sketched image of Jean-Antoine-Claude Chaptal

Grapevines are deciduous plants. This means that, during the cooler months, they lose their leaves. Their lifecycle which consists of seven stages allow them to continue to live for hundreds of years. No one stage is less important than another. Each one plays an integral part in producing quality fruit that we then turn into wine. The stages are: 1) budburst, 2) flower cluster initiation, 3) flowering, 4) fruit set, 5) berry development, 6) harvest, and 7) dormancy.

an image of the lifecycle of a grapevine
image: Dutton Goldfield

During berry development, the grape begins to rapidly increase in size. Around 15 days prior to veraison the seeds have reached their final size and weight. These seeds are extremely important to the grapevine, being its way of continuing its propagation. Sugars are carried from the vine into the grape to make sure that the seed has enough energy to live.

Sugar, in the form of glucose and fructose are stored in the flesh, and to a lesser extent, in the skin. These sugars accumulate after veraison, as the berry itself decreases its consumption.

The total sugar in a fully ripened grape varies significantly depending on the environmental and viticultural conditions as well as the variety itself. Warmer climates allow the grapes to mature fully and more easily. Sugars in warm climates will be higher, thereby leading to higher levels of alcohol. But in cooler climates, sugar content is much less and ripening can be difficult to achieve, leading to higher acid levels.

line graph demonstrating sugar and acid levels in grapes as they ripen
image: Sommelier Business

In these cooler regions, where the sugars may not reach acceptable levels, if nothing is done, the wine would have extremely low alcohol levels. In some cases, winemakers may add sugar to the grape juice or must during the fermentation process. This will result in an increase in the finished product’s alcohol content. The process of adding sugar is known as chaptalization.

Chaptalization is a highly regulated winemaking process. It is forbidden in many regions and where it is acceptable, it has strict regulations, such as the form of sugar that can be added and which grape varieties it can be added to. Generally speaking, it is legal in regions that produce grapes with low sugar content, such as the northern regions of France, Germany, and parts of the United States. Chaptalization is prohibited in Argentina, Australia, California, Italy, Portugal, Spain and South Africa.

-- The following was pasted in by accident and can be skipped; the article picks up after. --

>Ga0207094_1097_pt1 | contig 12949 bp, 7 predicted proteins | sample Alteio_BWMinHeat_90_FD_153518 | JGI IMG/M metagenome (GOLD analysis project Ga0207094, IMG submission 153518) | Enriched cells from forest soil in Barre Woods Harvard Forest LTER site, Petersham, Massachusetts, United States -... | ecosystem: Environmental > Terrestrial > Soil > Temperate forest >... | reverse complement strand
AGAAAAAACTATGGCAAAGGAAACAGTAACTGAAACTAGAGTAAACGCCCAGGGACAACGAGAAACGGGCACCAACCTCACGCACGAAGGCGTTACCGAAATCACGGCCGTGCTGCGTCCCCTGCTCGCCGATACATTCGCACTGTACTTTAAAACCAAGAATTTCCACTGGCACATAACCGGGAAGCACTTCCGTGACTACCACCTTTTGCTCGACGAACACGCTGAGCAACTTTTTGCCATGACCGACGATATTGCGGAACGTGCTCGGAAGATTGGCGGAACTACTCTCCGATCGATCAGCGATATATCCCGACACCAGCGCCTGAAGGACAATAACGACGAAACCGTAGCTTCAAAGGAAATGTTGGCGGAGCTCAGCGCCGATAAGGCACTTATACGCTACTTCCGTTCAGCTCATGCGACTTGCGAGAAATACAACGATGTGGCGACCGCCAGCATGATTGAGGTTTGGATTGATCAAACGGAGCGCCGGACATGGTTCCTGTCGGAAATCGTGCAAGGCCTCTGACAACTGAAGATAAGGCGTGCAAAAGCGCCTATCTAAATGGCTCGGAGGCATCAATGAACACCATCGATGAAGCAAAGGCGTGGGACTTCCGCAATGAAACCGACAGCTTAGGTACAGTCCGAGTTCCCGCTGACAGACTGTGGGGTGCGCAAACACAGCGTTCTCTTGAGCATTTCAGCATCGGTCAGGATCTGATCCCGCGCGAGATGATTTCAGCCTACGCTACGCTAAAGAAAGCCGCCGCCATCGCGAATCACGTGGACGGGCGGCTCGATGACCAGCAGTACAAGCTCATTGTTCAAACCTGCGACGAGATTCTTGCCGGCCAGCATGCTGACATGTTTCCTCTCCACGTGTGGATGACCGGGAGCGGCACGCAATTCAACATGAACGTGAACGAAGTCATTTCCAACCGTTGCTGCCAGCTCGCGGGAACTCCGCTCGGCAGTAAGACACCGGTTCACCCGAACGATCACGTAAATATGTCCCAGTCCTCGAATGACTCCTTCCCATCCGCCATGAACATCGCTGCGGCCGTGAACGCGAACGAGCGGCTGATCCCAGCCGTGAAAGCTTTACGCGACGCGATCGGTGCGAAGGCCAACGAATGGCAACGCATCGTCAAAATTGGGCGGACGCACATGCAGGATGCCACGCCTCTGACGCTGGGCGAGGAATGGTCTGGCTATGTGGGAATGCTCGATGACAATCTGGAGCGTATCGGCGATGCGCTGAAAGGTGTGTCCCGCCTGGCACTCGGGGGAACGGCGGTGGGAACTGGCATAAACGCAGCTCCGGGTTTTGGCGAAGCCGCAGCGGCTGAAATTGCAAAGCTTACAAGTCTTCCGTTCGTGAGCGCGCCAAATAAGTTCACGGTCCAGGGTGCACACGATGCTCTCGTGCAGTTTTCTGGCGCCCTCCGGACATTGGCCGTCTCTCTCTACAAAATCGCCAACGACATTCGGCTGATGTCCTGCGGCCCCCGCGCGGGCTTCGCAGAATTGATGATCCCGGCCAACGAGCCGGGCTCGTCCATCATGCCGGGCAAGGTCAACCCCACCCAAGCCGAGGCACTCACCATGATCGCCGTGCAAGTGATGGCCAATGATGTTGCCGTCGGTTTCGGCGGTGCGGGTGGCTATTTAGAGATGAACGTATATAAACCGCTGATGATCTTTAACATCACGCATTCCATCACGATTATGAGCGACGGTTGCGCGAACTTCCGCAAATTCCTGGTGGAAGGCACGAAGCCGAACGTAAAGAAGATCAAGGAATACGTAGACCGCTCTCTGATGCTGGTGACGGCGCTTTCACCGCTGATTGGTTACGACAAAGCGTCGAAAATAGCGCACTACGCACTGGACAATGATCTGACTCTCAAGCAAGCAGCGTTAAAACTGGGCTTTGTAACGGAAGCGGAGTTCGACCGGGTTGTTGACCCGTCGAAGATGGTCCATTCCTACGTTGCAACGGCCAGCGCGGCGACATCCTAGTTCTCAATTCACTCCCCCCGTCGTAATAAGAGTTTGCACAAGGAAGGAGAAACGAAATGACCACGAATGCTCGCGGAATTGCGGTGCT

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A key fact to keep in mind about chaptalization, is that the addition of sugar is not meant to sweeten the wine. It is added in order to allow the yeast to have more food to consume through alcoholic fermentation. Sweet wines are created by different methods.

Adding sugar to grapes has been around for a long time. In fact, the Romans used to add honey to un-ripened grapes to increase the body and mouthfeel.

The first recorded instance of adding sugar to wine dates back to 1765 in L’Encyclopedie which suggested adding sugar rather than lead acetate. (thank goodness they changed that up!) But it wasn’t until the early 1800s, Jean-Antoine-Claude Chaptal began truly using the process to increase alcohol and help in allowing wine to age longer. This is where the process gained its name.

sketched image of Jean-Antoine-Claude Chaptal
Jean-Antoine-Claude Chaptal

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